By Evans Mushawevato and Emergencey Mwale
IT was while standing in for the late national hero Josiah Tungamirai, the ZANLA High Command’s political commissar that Air Marshal Perence Shiri, the current commander of Zimbabwe Air force, found himself among the legendary men and a woman who mooted the idea to deliver a fatal blow to the Rhodesians and provide a defining moment of Zimbabwe’s war of liberation.
And not many know that in the place of the raging fire that engulfed the then Salisbury main fuel depot in 1978 and raged on for five days with smoke that could be seen from more than 50 km away could have been sludges of sewage, were it not for a bored woman whose alert and brilliant mind proffered another suggestion that proved a masterstroke.
“One day in 1978, I was tasked by Cde Tungamirai to go to Chimoio on his behalf to attend a meeting of the High Command that was chaired by Cde Josiah Tongogara,” said Cde Shiri in an interview.
The meeting’s main agenda, in July, was to strategise a way of penetrating Rhodesia’s capital city, Salisbury and carry out an attack that would bring the Rhodies to their knees.
ZANLA forces were now equipped with heavy and sophisticated weapons and advanced in military training as evidenced by the actions of a crack unit that would stay in Mbare, right under the nose of Rhodesians and attack the fuel depot cutting the vein that fueled the Rhodies war machinery.
Members of the High Command present were the late Cde Josiah Tongogara who chaired the meeting, Cde Vitalis Zvinavashe, Cde Solomon Mujuru while Cde Josiah Tungamirai was represented by Benjamin Big Boy Chikerema alias Perence Shiri and Cde Oppah Muchinguri who was Cde Tongogara’s secretary.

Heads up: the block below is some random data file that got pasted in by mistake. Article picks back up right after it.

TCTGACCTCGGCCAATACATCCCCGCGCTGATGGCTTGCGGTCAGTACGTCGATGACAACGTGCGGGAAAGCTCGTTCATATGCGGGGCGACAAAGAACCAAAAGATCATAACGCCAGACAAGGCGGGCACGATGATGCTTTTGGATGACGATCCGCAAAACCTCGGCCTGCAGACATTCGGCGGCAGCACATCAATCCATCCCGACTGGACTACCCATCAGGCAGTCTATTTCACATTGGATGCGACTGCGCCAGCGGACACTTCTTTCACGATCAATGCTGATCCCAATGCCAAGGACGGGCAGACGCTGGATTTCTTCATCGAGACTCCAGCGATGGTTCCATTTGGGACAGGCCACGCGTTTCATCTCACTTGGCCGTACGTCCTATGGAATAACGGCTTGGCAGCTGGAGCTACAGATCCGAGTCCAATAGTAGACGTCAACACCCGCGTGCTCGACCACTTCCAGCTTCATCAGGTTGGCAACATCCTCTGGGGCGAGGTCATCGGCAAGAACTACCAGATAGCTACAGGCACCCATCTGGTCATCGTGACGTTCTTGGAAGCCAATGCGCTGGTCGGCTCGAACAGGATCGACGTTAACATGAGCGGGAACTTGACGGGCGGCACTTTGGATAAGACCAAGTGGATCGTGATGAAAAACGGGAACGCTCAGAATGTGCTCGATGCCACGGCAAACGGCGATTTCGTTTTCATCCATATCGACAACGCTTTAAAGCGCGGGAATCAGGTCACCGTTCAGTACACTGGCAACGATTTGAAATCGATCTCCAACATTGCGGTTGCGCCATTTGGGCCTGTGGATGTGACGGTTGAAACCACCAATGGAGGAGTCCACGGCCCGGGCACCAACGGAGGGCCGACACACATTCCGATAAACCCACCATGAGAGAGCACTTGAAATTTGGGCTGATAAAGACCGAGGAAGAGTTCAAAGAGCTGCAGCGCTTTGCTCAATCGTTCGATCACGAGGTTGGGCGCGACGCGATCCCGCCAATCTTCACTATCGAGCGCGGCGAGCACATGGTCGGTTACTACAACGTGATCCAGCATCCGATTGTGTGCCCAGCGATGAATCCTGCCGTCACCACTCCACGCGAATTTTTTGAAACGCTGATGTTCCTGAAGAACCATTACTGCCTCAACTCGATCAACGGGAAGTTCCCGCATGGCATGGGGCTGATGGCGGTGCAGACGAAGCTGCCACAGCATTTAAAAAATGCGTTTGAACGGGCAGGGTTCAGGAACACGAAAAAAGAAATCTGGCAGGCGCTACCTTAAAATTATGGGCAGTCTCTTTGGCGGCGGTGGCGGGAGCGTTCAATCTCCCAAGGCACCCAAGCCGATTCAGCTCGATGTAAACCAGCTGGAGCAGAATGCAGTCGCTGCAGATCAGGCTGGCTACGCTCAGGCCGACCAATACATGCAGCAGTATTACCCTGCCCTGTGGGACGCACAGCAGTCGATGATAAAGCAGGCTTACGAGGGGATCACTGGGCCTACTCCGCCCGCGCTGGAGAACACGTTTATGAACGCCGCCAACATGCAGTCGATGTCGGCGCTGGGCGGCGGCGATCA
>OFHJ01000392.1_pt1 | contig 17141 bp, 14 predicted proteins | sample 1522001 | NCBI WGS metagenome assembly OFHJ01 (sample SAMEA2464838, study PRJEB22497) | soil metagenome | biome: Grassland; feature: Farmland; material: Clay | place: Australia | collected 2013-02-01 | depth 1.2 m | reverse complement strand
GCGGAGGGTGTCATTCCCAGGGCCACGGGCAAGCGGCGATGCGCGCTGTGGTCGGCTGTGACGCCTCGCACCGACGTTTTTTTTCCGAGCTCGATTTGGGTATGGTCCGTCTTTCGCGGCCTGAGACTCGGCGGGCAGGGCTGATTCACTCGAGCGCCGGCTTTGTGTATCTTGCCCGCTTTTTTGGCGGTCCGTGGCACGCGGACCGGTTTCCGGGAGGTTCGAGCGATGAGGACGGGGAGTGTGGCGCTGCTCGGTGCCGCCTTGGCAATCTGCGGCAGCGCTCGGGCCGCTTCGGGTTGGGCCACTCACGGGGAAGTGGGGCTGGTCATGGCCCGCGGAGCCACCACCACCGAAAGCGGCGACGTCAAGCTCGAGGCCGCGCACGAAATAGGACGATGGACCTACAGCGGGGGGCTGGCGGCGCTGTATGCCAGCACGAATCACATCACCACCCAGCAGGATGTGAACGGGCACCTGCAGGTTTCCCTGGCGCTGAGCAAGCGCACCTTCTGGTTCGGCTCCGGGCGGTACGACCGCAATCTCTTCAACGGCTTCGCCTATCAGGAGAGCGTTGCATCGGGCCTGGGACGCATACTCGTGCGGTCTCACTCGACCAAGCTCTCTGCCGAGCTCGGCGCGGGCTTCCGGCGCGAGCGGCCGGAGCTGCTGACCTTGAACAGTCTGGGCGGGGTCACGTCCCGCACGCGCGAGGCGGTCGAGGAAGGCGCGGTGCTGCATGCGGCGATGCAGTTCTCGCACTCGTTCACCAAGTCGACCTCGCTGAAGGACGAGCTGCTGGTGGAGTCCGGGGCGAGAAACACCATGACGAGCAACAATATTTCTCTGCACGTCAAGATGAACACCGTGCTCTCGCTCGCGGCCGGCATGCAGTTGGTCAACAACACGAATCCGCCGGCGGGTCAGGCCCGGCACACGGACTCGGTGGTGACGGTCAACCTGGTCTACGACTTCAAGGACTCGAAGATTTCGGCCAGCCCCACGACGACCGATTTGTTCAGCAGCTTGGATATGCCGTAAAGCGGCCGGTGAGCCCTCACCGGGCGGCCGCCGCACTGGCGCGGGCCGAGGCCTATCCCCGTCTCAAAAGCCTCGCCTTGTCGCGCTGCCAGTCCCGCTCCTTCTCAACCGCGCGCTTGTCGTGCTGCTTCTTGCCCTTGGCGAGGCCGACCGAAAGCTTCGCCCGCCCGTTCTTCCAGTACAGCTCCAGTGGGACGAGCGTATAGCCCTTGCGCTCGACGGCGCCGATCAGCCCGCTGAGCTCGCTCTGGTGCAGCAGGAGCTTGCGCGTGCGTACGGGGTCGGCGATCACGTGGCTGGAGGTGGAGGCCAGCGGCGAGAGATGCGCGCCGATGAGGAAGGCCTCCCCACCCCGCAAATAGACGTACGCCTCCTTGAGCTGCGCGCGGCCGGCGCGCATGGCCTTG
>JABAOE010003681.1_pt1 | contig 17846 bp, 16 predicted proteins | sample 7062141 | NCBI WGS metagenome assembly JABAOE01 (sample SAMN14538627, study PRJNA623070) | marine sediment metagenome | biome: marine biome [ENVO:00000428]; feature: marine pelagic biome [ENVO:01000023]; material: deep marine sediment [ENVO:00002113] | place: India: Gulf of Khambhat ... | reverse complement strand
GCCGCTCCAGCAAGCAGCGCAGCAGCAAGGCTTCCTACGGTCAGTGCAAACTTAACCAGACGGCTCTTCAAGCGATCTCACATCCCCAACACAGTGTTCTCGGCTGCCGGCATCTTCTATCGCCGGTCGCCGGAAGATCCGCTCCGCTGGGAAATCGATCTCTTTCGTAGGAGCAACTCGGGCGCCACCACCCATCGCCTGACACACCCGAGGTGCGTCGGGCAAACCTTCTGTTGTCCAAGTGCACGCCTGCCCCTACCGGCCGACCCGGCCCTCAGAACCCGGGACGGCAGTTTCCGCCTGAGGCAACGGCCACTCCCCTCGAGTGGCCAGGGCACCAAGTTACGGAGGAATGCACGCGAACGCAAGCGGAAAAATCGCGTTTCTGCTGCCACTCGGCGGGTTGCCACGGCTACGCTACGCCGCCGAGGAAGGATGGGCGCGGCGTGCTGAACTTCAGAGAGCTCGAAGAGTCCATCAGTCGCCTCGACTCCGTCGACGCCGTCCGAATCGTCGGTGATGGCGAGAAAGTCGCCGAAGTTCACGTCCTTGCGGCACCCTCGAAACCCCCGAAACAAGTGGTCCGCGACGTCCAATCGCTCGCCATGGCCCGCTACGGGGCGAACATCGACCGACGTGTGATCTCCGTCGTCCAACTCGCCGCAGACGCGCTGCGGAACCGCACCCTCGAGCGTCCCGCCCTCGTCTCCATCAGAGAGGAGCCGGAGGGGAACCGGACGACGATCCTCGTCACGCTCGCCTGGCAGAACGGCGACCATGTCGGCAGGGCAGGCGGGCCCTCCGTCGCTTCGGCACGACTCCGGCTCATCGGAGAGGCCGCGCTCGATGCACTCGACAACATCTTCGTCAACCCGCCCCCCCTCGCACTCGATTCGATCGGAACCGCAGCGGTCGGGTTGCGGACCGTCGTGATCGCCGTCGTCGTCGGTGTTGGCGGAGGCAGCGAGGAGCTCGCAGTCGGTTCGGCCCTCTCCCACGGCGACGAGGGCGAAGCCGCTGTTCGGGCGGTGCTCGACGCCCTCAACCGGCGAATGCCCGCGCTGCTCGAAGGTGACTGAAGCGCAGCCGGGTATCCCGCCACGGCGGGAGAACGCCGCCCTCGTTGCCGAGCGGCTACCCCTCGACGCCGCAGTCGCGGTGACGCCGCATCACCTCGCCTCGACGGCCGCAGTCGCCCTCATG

Cde Shiri, who had received his first political orientation in Wedza, at Mt St Mary’s Mission, Rusunzwe, while doing his Form Three under the tutelage of the likes of Martin Mwale, a teacher at the school, was now the Provincial Field Operational Commander of Tete Province and could attend High Command meetings.
Arriving for the meeting in Chimoio little did the man, who five years back in 1973, had spent a fortnight heading goats in Moraka Village, Botswana, waiting to be connected to ZANLA officials to join the war, know that he would be instrumental in executing the order to cripple the Rhodesians.
“The agenda of the meeting was to identify Rhodesian strategic areas to attack and inform the world that we were determined to liberate ourselves and show that Rhodesian forces had become porous,” said Cde Shiri.
“The late General Vitalis Zvinavashe came up with the first target, a place called Mazai, which was Salisbury’s main sewer treatment plant in Mufakose.
“The idea was to make the whole city stink sending a message of how serious we were and to show that the Rhodesians were not as secure as they believed.”
It was Teurai Ropa, now Vice President Mujuru, who was not even part of the meeting who came up with the suggestion to attack the Salisbury Fuel tanks.
“As we were discussing Mai Mujuru who was a member of the Central Committee asked Cde Tongogara to sit in as she felt lonely, after her fellow officers had left the camp and she promised to be quiet and not participate in the discussions,” Cde Shiri said.
“But after the suggestion to attack the sewer treatment plant Cde Mujuru interjected and asked participants if she could be of assistance by making a contribution and Cde Tongogara gave her the go ahead.
“Cde Mujuru said if we were talking about a strategic place to attack then the fuel depot in Salisbury would be the best target. We were stunned and clapped, I did not know the depot myself, I thought it was some filling station in town,’ said Cde Shiri.
Immediately logistics and preparations for the attack began.
To increase the chances of success each of the three operational provinces that is Tete, Manica and Gaza had to send a unit to carry out the attack on the same target.
“Each province was asked to come up with a team that would attack the depot, weapons to be used included RPGs and 60 mm mortars. Gaza Province which was furthest was the first to be given its allocation of weapons for the mission, followed by Manica and Tete two weeks later as it was closer to Harare.”
l To be continued next week